http://www.dmachoice.org – this site is to eliminate junk mail.
http://www.optoutprescreen.com or 888-567-8688 – this site is to opt out of credit card offers.
http://www.yellowpagesoptout.com – this site is to opt out of phone books.
http://www.unrollme.com – this is to opt out of email lists.
Documentaries & Videos
The Financial Diet YouTube Channel – this series of videos is hosted by a millennial named Chelsea Fagan. The advice is tailored towards millennials but would work for anyone. She addresses many areas of life and how things can be changed for the better financially. The advice is spot on and may change your perspective especially if you’re a millennial. http://www.youtube.com/thefinancialdiet
Index Funds: The 12-Step Recovery Program for Active Investors by Mark T. Hebner – Mr. Hebner lays out the facts on index investing and why so many Nobel Laureates agree that passive index investing will provide the best chance at an excellent return on your money.
The Simple Path to Wealth by J L Collins – when I sold my business my thought was to write a book for my children on investing. When I read this book, I realized it had already been written. Mr. Collins wrote this for his daughter and I couldn’t have done it better. It provides investing and life advice told in a humorous and straight to the point style. Good advice for any age.
The Smartest Investment Book You’ll Ever Read by Daniel R. Solin – this is one of a series of short, concise books on handling money. Mr. Solin doesn’t waste your time telling the truth about the financial industry and how fees and active management destroy your long-term returns.
Bogleheads Guide to Investing by Taylor Larimore, Mel Lindaur & Michael LeBoeuf – the Bogleheads are a national organization of people who believe in common sense investing through index funds primarily. This book is great for beginners or anyone interested in common sense investing.
The Little Book of Common Sense Investing by John C. Bogle – a short concise book on investing written by one of the worlds foremost experts on the subject. A must easy read for the beginning investor.
Bogle on Mutual Funds by John C. Bogle – John Bogle is the founder of Vanguard. He brought low cost investing to the public through his company along with the widespread use of index funds. Any book that he has written is full of information and data regarding how index investing is superior to managed funds.
John Bogle on Investing by John C. Bogle
Common Sense on Mutual Funds by John C. Bogle
Stocks for the Long Run by Jeremy Siegel – this book is a statistical history of the U.S. stock market written by a professor of finance at the University of Pennsylvania Wharton School of Business. The book will confirm that stocks as a whole have been the best investment by far in the United States for over 200 years.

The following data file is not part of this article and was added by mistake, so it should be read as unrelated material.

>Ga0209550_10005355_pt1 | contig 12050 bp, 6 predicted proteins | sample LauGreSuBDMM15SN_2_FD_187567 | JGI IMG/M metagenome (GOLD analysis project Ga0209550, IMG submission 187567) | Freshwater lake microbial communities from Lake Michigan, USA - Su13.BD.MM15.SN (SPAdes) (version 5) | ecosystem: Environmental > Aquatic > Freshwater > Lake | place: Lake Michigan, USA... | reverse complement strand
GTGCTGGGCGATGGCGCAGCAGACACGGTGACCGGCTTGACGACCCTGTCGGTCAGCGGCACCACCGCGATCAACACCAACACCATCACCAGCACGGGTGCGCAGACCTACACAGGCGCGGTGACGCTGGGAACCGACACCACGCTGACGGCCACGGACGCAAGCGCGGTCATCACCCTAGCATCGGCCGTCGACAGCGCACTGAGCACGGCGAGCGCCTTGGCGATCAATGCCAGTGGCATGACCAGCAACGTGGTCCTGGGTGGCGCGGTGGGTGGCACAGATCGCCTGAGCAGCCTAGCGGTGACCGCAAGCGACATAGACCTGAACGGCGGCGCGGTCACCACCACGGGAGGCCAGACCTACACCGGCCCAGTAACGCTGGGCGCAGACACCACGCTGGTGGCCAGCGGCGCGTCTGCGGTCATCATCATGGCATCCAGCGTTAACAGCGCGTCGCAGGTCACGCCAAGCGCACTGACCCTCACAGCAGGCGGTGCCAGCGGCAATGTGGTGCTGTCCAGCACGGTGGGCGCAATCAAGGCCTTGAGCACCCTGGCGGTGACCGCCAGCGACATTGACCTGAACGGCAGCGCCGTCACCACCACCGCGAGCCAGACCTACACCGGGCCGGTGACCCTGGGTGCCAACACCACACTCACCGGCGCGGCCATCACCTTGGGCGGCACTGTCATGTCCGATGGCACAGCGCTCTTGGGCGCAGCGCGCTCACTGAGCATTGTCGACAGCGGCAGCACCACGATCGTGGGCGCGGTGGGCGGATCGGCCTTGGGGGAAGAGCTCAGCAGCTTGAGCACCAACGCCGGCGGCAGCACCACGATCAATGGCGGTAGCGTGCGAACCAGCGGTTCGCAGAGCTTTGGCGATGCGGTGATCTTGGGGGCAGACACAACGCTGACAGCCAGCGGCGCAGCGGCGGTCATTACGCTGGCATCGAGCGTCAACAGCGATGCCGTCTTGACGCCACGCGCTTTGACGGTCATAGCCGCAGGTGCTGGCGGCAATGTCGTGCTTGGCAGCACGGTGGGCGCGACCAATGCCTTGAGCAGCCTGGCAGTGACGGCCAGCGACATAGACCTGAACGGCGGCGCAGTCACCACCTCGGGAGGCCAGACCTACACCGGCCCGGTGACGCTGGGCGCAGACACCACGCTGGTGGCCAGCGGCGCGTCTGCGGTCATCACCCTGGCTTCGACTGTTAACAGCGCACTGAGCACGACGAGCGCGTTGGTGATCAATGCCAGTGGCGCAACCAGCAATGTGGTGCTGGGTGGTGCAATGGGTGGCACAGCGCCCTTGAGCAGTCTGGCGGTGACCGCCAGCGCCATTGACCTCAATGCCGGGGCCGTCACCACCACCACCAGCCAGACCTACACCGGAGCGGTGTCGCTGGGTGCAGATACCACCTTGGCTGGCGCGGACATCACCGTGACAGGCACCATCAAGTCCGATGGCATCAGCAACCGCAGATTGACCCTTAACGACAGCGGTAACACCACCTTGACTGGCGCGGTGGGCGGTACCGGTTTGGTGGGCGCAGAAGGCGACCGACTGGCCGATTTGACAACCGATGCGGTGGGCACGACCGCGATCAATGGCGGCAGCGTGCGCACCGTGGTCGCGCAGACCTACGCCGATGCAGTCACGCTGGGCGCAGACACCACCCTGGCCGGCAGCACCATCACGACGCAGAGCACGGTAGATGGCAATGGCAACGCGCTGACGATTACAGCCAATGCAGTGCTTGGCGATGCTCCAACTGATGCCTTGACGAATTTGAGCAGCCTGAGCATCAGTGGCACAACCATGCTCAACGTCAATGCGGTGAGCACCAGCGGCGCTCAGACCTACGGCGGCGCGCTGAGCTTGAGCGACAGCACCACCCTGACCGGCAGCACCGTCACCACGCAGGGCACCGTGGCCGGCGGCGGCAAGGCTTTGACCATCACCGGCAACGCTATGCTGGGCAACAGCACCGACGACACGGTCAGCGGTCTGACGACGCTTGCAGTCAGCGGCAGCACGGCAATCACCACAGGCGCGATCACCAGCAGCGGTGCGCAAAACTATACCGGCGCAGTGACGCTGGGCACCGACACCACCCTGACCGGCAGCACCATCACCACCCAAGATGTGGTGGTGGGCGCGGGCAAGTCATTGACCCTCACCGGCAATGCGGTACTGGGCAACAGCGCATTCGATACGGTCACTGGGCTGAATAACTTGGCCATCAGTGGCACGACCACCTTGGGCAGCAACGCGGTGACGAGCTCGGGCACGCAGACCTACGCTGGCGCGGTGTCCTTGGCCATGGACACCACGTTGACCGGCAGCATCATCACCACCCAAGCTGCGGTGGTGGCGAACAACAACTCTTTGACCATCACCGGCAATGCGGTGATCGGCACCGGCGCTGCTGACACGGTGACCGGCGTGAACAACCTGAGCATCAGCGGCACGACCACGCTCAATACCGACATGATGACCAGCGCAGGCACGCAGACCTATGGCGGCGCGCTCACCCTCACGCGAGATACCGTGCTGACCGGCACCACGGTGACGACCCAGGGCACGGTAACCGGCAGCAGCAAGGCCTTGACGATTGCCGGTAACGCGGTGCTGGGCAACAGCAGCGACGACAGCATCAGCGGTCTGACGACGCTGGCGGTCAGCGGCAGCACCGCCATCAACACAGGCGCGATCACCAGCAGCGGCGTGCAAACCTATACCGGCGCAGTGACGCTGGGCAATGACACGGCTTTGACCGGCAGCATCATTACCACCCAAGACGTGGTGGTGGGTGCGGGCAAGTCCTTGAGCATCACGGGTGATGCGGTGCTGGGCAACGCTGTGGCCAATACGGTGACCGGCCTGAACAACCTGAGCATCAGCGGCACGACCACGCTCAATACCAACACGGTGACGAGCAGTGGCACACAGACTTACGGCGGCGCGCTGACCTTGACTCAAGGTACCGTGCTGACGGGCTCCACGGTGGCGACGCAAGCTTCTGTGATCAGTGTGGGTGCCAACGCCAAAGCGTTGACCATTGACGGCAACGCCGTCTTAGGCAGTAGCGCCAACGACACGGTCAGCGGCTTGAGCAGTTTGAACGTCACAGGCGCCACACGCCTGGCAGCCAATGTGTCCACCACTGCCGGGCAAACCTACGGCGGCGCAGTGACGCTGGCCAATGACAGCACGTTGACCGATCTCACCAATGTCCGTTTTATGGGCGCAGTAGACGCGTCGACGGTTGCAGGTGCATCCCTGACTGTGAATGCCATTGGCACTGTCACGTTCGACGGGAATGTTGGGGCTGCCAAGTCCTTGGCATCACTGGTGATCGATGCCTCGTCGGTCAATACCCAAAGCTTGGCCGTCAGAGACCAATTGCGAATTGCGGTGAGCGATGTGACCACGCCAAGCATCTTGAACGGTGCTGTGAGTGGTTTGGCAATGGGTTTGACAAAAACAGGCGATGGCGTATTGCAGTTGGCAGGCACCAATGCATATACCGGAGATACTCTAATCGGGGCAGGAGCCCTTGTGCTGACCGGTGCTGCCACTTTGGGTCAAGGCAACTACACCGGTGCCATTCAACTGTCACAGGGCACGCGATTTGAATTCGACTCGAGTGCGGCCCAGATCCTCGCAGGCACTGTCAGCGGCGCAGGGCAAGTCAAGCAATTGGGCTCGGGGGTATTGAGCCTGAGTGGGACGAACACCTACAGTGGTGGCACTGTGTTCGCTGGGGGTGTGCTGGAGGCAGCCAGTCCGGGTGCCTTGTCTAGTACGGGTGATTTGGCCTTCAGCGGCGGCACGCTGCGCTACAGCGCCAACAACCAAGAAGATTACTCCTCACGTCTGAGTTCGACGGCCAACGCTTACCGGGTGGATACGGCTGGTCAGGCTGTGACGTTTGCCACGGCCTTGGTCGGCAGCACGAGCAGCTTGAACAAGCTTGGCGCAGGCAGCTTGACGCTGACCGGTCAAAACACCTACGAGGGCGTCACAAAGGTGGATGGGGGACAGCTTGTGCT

Irrational Exhuberance by Robert Shiller – an interesting read regarding investing, human nature, and markets. Prof. Shiller is a real estate expert and the chapter on real estate appreciation historically will probably surprise you. The author is a professor of finance at Yale University.
A Random Walk Down Wall Street by Burton Malkiel – this book was first published in 1973 by Prof. Malkiel and has been considered a classic since. It has been updated many times but the information is timeless. He shows index funds have higher returns than trying to buy individual stocks or purchasing funds with professional managers. Burton Malkiel is a professor of economics at Princeton University.
Winning the Loser’s Game by Charles Ellis – another best seller that shows emphatically that index funds are clearly the best way to invest. The author has more credentials that I can list including teaching investment courses at Harvard and Yale.
The Investor’s Manifesto by William Bernstein – Dr. Bernstein is a teaching neurologist along with being a respected national voice on investing. He has several excellent books on investing and chose to add this book after the Great Recession. A must read to understand volatility in markets.
All About Asset Allocation by Richard Ferri – the author is a Boglehead who is a nationally known CPA and investment expert. He shows in great detail how a simple portfolio, diversified appropriately with low expenses will achieve superior returns.